Microsoft CEO Satya Nadella said he was completely wrong in stating that women in technology should not ask for raises but have faith in the "system".
Nadella made the statement which received widespread criticism on 9 October at a three-day conference in Phoenix, Arizona, when asked about how women employed in the technology field should get ahead in their jobs.
"It's not really about asking for the raise, but knowing and having faith that the system will actually give you the right raises as you go along," Nadella said during the event, the Grace Hopper Celebration of Women in Computing.
"Because that's good karma. It'll come back because somebody's going to know that's the kind of person that I want to trust."
Maria Klawe, president of Harvey Mudd College and a member of Microsoft's board, immediately opposed Nadella, saying the viewpoint was "one of the very few things that I disagree with you on."
Subsequently, Nadella faced widespread criticism over his statement on the social media.
"Was inarticulate re how women should ask for raise. Our industry must close gender pay gap so a raise is not needed because of a bias," Nadella tweeted.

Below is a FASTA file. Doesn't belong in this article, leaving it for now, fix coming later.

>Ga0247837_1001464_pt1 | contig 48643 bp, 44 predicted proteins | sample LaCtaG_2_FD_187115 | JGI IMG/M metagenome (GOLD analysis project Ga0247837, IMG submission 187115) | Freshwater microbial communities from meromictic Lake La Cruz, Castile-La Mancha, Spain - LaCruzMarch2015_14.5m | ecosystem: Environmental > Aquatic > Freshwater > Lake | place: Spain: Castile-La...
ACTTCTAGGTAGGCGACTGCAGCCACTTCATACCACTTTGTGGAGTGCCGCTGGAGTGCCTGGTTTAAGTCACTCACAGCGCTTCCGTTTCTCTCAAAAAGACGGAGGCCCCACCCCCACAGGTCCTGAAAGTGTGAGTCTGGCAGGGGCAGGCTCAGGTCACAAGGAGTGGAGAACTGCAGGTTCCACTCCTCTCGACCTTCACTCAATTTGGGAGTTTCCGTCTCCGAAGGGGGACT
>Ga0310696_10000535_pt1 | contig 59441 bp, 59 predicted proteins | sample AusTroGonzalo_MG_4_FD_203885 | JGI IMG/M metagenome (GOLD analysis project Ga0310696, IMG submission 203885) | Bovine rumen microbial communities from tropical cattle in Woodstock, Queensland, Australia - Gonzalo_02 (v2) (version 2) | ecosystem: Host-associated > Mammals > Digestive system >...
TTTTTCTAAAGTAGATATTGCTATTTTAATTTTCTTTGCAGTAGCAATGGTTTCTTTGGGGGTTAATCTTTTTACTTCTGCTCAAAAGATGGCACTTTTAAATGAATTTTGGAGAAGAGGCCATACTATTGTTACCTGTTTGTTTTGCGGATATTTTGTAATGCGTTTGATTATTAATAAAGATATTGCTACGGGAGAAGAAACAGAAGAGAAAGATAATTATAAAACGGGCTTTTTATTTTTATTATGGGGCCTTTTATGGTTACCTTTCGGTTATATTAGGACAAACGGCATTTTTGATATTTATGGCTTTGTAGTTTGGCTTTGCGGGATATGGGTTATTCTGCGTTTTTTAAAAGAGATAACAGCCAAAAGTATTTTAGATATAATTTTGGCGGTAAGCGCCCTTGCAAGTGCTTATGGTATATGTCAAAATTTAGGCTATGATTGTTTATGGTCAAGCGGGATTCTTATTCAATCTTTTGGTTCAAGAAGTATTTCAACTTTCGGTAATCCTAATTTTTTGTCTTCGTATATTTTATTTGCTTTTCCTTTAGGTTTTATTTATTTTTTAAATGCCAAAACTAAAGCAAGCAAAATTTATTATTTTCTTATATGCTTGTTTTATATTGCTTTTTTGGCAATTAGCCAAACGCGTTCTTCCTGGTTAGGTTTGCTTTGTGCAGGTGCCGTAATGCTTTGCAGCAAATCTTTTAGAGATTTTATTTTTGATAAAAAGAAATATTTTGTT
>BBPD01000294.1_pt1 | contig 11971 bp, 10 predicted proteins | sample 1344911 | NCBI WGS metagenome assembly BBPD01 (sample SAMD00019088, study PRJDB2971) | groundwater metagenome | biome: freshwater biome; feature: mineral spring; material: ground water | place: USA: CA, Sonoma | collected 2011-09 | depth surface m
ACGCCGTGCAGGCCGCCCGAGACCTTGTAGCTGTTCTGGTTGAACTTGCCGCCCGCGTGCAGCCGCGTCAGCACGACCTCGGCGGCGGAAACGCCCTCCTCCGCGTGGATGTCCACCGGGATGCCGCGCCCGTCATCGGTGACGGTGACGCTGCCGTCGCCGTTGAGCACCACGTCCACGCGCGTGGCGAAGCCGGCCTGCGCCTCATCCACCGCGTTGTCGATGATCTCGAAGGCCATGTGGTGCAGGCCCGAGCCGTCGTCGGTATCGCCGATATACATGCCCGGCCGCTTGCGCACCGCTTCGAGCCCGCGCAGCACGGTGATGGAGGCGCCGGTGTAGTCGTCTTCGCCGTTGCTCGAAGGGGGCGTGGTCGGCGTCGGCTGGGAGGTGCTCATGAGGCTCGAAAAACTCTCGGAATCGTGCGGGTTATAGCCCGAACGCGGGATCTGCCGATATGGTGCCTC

Later in an email to Microsoft employees, he admitted that he was completely wrong.
"I answered that question completely wrong. Without a doubt I wholeheartedly support programs at Microsoft and in the industry that bring more women into technology and close the pay gap," he wrote.
"I believe men and women should get equal pay for equal work. And when it comes to career advice on getting a raise when you think it's deserved, Maria's advice was the right advice. If you think you deserve a raise, you should just ask."
The issue comes as gender pay gap across the globe have become a hot debate topic.
According to a study published by the American Association of University Women, full-time year-round female workers were paid 78% of what men were paid in 2013.
About 29% of all Microsoft employees are women, according to data published by the company. Its female workforce in tech-related jobs is just 17.1%.